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Based on recent threat activity, privileged accounts, not corporate data, might be the most valuable items within enterprise networks.
Several sessions at Gartner's 2020 Security & Risk Management Summit this week focused on the importance of privileged access management to cybersecurity, and how threat actors have increasingly focused efforts to hijack or obtain privileged accounts. In a Monday session titled "Outlook for Identity and Access Management," Gartner senior research director David Mahdi discussed what a successful identity and access management (IAM) program looks like in 2020, as well as the growing importance of privileged access management and other topics.
Mahdi's presentation discussed the concept of speed versus accuracy in a crisis situation; when immediately responding to a crisis, speed of response to "stop the bleeding" is more important than accuracy at the moment. When the crisis moves from "respond" to "recover" and "renew," then it's important to start thinking about how a company can get back up on its feet and how it can build a more effective cybersecurity foundation for the future.
Good IAM, Mahdi said, is like a good pit crew that balances the importance of getting a racer back on the track quickly (speed) with the importance of making sure a wheel doesn't come off mid-race (accuracy). To give an organization "speed for survival," Mahdi recommended prioritizing the enablement of secure remote access, federated SSO and multifactor authentication (MFA) and both fast and "good enough" IAM and customer IAM or CIAM. And then to maintain accuracy, an organization should focus on account takeover protection, fraud detection, privileged access management and converged, cheaper SaaS-delivered IAM.
"If you aren't using privileged access management tools, technology, people and process where you have this embedded in the fabric of your organization, now's the time to do it. Why? Bad guys are going after privileged users. Privileged users have access to your sensitive data, and they have access to the keys to your kingdom. And that's what you really want to protect," Mahdi said.
In another Monday presentation that touched on privileged access management, titled "Deconstructing the Twitter Attack -- The Role of Privileged Accounts," CyberArk principal solutions engineer Matt Tarr discussed the social engineering attack against Twitter from this summer that resulted in approximately $121,000 in bitcoin being scammed from users. He argued "basic user security training" and privileged access management could have slowed or stopped the events from unfolding.
"This attack highlights the dangers of unsecured privileged access. It should remind us how quickly any credential or identity can become privileged under certain conditions. If not properly secured, external attackers and malicious insiders alike can use them to unlock critical assets, whether that's with a domain admin or a simple support account that can make changes with a Twitter profile," he said.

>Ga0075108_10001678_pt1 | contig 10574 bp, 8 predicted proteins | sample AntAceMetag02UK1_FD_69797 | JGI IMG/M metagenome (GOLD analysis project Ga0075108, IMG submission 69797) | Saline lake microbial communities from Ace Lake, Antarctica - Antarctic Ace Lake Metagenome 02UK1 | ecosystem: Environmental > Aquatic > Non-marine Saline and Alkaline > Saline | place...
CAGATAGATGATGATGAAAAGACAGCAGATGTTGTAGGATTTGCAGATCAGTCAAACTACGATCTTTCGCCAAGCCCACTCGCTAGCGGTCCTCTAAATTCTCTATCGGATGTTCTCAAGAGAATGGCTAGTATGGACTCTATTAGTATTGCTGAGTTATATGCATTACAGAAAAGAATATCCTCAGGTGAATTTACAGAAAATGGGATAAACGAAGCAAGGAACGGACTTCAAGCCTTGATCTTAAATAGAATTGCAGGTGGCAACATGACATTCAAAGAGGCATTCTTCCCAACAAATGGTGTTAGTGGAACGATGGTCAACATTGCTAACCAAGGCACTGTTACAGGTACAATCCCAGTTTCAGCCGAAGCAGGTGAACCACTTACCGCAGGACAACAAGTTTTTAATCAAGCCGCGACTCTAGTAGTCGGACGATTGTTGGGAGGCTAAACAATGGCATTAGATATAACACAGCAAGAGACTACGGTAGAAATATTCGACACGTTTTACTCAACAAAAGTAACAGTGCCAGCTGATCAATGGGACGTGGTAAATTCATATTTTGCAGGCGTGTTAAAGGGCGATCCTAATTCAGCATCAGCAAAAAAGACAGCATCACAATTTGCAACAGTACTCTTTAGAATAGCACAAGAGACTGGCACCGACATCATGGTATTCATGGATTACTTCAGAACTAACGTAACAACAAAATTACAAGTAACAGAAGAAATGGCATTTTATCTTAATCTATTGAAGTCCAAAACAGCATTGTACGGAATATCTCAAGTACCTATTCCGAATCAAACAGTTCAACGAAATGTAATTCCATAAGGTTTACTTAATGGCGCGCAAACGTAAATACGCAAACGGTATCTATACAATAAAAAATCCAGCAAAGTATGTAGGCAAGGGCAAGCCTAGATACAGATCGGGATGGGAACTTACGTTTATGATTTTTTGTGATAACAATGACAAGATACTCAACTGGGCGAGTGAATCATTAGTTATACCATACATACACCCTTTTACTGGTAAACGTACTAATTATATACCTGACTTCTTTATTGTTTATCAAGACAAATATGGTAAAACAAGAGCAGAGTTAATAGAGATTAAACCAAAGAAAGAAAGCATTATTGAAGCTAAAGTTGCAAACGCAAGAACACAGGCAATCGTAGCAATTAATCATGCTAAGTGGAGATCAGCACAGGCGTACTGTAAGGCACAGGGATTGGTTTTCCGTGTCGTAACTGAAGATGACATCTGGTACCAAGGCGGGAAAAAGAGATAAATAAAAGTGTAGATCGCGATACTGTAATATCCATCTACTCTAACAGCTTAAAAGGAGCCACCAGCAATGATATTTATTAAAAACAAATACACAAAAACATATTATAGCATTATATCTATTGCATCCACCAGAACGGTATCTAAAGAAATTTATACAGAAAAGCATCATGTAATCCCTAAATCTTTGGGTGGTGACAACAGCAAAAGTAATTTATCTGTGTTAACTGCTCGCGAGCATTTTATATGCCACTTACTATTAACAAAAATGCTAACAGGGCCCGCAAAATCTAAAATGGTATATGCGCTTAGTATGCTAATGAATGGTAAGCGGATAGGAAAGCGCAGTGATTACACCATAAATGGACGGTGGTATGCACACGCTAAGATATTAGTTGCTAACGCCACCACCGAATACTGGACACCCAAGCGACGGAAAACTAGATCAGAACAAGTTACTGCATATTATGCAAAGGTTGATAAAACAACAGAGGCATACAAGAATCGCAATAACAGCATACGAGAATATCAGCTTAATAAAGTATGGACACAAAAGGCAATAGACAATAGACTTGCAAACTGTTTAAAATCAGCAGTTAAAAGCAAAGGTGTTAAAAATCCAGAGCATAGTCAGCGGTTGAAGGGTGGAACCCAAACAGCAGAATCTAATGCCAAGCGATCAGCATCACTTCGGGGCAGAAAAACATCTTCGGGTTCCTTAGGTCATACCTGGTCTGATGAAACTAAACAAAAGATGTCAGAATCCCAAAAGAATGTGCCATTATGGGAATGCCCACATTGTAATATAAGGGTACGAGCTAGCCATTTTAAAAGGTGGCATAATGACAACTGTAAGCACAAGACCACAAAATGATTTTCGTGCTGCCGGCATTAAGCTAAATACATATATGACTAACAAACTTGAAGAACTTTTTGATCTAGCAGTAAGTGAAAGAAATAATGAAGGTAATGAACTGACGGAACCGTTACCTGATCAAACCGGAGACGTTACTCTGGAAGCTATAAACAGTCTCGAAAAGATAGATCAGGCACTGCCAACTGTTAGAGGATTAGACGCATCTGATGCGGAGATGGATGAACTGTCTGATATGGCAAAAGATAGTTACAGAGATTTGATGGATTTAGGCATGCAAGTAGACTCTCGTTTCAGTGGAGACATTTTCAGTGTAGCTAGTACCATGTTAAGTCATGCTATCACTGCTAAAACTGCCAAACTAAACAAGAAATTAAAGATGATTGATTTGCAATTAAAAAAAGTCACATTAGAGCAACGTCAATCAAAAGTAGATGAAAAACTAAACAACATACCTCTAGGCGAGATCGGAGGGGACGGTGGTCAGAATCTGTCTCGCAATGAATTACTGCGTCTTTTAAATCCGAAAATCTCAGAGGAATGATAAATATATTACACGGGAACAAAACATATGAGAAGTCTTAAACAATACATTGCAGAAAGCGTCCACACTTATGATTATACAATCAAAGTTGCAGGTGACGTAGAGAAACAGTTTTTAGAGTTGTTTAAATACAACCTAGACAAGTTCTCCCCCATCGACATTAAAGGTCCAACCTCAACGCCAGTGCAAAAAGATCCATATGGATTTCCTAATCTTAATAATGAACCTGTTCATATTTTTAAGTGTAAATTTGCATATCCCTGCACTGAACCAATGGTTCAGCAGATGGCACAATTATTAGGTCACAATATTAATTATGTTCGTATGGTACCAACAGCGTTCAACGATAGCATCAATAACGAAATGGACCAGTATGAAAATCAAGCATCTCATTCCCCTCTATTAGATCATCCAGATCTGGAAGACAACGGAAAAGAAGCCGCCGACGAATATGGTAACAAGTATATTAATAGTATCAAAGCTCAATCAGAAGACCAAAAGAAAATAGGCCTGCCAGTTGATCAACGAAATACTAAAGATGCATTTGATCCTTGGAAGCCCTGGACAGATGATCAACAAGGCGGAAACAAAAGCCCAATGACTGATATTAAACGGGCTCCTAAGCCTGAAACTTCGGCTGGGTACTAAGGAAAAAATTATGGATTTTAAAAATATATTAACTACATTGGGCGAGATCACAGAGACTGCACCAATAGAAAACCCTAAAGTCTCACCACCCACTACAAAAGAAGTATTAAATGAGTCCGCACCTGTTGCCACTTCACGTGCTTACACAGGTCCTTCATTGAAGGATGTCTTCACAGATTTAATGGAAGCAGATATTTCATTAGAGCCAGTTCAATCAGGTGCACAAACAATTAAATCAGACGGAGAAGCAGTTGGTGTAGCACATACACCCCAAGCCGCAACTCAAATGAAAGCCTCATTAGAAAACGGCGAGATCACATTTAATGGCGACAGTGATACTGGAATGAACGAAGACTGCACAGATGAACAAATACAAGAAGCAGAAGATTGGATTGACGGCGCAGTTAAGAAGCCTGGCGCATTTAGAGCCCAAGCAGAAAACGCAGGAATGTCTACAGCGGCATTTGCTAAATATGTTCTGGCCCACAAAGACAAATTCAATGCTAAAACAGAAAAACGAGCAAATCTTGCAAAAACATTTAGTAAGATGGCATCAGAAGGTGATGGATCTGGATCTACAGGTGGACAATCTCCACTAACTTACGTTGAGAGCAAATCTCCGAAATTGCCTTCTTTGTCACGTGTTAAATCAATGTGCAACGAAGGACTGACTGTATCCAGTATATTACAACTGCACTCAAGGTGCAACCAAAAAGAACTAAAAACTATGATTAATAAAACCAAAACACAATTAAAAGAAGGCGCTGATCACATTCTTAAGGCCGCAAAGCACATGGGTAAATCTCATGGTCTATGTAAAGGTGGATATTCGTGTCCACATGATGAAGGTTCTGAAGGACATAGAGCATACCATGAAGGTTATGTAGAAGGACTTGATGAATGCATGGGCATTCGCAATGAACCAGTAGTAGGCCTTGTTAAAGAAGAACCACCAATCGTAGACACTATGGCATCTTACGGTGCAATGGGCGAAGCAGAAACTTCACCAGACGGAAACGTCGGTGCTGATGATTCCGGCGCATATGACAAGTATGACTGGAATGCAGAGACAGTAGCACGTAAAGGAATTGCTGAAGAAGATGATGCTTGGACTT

Tarr noted the infamous attack was not necessarily sophisticated either.
"Originally thought to be the work of experienced nation-state attackers, it now appears the social engineering-initiated attack was conducted by a relatively unsophisticated group of hackers motivated by financial gain and/or cool screen names," he said. "Yup, screen names."
Tarr said the breach demonstrated that it was easier for the attackers to break into Twitter itself than to break into a Twitter account with MFA enabled. The attack began with a phone-based spear phishing or vishing campaign that targeted specific Twitter employees. Once the attackers obtained employee credentials, they gained access to Twitter's administrative tools and disabled the MFA protection on several high-profile accounts. Because Twitter lacked proper security controls around those admin tools, the attackers were able to abuse them while remaining under the radar. Essentially, Twitter had better account protection for users than it did for its own administrators, he said.
Tarr discussed mitigations against these types of social engineering attacks that may happen in the future. He recommended cybersecurity awareness training for employees, using strong passwords, prioritizing privileged access management and creating a conditional policy that mandates multifactor authentication.
In a Tuesday session, titled "Security Leader's Guide to Privileged Access Management," Gartner research director Felix Gaehtgens said privileged access management is a crucial component of any security program because of the increasingly large scope of IT environments, privileged users, administrative tools, and IAM data such as passwords, encryption keys and certificates. Gaehtgens recommended organizations implement strict controls on privileged access such as limiting the total number of personal privileged accounts, creating more shared accounts and reducing the times and durations during which privileged access is granted.